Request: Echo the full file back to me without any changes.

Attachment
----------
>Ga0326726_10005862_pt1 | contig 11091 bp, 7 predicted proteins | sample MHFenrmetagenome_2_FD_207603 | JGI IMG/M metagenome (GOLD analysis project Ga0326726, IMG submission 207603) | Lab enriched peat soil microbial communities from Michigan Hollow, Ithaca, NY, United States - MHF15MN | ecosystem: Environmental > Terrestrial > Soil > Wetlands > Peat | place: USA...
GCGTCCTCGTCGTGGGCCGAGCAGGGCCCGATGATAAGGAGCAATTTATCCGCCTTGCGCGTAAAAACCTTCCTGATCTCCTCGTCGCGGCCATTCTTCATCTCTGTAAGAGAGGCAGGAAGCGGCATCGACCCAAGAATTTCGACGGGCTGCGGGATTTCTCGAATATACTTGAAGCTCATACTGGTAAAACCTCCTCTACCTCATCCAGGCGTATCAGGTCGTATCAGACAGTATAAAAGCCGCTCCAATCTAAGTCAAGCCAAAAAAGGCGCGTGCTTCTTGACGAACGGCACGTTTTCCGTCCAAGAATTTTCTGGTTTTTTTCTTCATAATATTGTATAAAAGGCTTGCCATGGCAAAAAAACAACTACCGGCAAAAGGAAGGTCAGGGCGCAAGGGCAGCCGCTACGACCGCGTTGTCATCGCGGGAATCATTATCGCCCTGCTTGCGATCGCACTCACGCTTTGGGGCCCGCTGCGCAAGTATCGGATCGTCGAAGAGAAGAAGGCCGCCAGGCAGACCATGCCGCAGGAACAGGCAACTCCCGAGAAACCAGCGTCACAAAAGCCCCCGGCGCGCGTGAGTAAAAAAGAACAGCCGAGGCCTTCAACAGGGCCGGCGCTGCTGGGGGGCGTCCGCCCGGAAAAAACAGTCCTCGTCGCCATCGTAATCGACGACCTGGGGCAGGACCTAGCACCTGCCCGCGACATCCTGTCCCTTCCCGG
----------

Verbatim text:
>Ga0326726_10005862_pt1 | contig 11091 bp, 7 predicted proteins | sample MHFenrmetagenome_2_FD_207603 | JGI IMG/M metagenome (GOLD analysis project Ga0326726, IMG submission 207603) | Lab enriched peat soil microbial communities from Michigan Hollow, Ithaca, NY, United States - MHF15MN | ecosystem: Environmental > Terrestrial > Soil > Wetlands > Peat | place: USA...
GCGTCCTCGTCGTGGGCCGAGCAGGGCCCGATGATAAGGAGCAATTTATCCGCCTTGCGCGTAAAAACCTTCCTGATCTCCTCGTCGCGGCCATTCTTCATCTCTGTAAGAGAGGCAGGAAGCGGCATCGACCCAAGAATTTCGACGGGCTGCGGGATTTCTCGAATATACTTGAAGCTCATACTGGTAAAACCTCCTCTACCTCATCCAGGCGTATCAGGTCGTATCAGACAGTATAAAAGCCGCTCCAATCTAAGTCAAGCCAAAAAAGGCGCGTGCTTCTTGACGAACGGCACGTTTTCCGTCCAAGAATTTTCTGGTTTTTTTCTTCATAATATTGTATAAAAGGCTTGCCATGGCAAAAAAACAACTACCGGCAAAAGGAAGGTCAGGGCGCAAGGGCAGCCGCTACGACCGCGTTGTCATCGCGGGAATCATTATCGCCCTGCTTGCGATCGCACTCACGCTTTGGGGCCCGCTGCGCAAGTATCGGATCGTCGAAGAGAAGAAGGCCGCCAGGCAGACCATGCCGCAGGAACAGGCAACTCCCGAGAAACCAGCGTCACAAAAGCCCCCGGCGCGCGTGAGTAAAAAAGAACAGCCGAGGCCTTCAACAGGGCCGGCGCTGCTGGGGGGCGTCCGCCCGGAAAAAACAGTCCTCGTCGCCATCGTAATCGACGACCTGGGGCAGGACCTAGCACCTGCCCGCGACATCCTGTCCCTTCCCGG